And believe it or not I understand the whole buy low sell high thing, I do not need a lecture. I suggest you spend a little time learning more about what I am talking about as its obvious you dont have a clue. Its quite obvious in the depth and simple reasoning you use in your replies.

  22. the problem with just doing Portfolio Rebalancing is you are never going to be super super rich. if you are comfortable with retiring between 1-5 million dollars, by all means just do Portfolio Rebalancing. However, I am in the boat that we have to at least strive for more than that, so I have a portion of in my portfolio that I do anything I want.

  23. Jonathan, could you please explain how you set up and maintain the 80/20 and specific percentages for each category (US, Intl, emerging, etc) while having multiple accounts (Roth, 401K, etc) with set amounts of money in each to work with? Do you have a breakdown of exactly how much is in each fund within each account that you could show us? We are trying to figure this out so that we can rebalance our own portfolio but we’re finding it difficult to figure out how to spread it out over 4 accounts and still maintain the 80/20 along with fixed percentages for each of the categories. Thanks!!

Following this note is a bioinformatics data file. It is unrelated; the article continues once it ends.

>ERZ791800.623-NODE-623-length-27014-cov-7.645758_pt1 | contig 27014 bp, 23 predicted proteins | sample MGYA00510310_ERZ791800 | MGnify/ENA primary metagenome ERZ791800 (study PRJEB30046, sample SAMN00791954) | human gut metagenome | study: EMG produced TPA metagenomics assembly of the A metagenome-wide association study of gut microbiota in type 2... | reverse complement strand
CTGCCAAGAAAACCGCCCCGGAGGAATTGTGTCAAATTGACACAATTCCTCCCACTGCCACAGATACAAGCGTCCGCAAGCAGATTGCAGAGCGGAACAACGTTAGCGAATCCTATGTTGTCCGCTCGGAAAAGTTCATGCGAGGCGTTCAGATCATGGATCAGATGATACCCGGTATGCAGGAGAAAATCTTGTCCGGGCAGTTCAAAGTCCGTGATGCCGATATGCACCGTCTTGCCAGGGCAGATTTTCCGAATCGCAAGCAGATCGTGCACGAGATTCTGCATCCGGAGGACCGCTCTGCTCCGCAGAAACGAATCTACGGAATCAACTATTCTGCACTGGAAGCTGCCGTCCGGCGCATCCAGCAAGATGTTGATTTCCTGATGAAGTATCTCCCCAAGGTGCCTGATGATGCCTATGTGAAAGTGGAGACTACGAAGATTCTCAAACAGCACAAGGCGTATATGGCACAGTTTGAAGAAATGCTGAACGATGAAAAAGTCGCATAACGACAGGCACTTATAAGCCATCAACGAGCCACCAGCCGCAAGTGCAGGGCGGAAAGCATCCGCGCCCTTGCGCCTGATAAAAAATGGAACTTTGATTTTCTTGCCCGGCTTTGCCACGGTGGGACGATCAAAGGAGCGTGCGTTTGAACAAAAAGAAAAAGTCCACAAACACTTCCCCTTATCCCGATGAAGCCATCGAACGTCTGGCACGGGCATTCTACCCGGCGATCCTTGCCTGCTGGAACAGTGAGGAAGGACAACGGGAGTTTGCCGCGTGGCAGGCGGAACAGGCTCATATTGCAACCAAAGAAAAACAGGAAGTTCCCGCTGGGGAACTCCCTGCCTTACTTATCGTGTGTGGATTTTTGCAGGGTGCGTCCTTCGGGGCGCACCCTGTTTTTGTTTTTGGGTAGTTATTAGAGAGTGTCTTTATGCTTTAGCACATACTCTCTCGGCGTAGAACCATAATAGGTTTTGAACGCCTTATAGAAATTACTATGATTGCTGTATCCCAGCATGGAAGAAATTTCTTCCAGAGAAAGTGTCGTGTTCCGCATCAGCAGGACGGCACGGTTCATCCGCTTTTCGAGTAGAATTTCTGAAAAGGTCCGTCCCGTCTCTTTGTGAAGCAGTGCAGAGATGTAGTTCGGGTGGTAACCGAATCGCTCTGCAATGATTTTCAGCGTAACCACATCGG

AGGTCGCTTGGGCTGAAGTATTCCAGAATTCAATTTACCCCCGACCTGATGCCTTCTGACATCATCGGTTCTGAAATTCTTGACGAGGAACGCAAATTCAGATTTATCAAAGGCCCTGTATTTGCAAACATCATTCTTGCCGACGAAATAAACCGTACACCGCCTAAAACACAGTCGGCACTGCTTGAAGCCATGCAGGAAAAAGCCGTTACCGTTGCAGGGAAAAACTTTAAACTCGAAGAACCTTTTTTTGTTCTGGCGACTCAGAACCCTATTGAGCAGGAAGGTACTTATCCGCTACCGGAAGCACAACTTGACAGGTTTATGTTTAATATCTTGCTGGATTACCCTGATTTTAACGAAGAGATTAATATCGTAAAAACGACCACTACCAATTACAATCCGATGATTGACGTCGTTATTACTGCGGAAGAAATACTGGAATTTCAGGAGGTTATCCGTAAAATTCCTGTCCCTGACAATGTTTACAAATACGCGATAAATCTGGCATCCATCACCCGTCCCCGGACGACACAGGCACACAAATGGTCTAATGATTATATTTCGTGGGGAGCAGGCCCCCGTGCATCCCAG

24. @Matt

    You’re new around here aren’t you… ; )

    I work with institutional investors all day. These people have staffs filled with CFAs and MBAs and spend not 30 minutes picking stocks, but closer to 60 hours a week…

    Due to the frictional costs, the majority of these professional managers under perform the markets over time. Professional money managers can outperform, but it is a difficult and time consuming task to do it consistently.

    I don’t doubt you’ve probably had a good run, but one would need to take a serious look to determine if your recent returns are based on skill more than luck. Additionally, even if it was skill (say in picking restaurant stocks) there is no guarantee that a sector you have expertise in will perform well in the future.

    Best of luck to you, and while I agree that bonds shouldn’t be a large part of a younger person’s portfolio, having dry powder to purchase stocks through rebalancing if a correction hits is a prudent, not foolish approach.

  25. @Matt,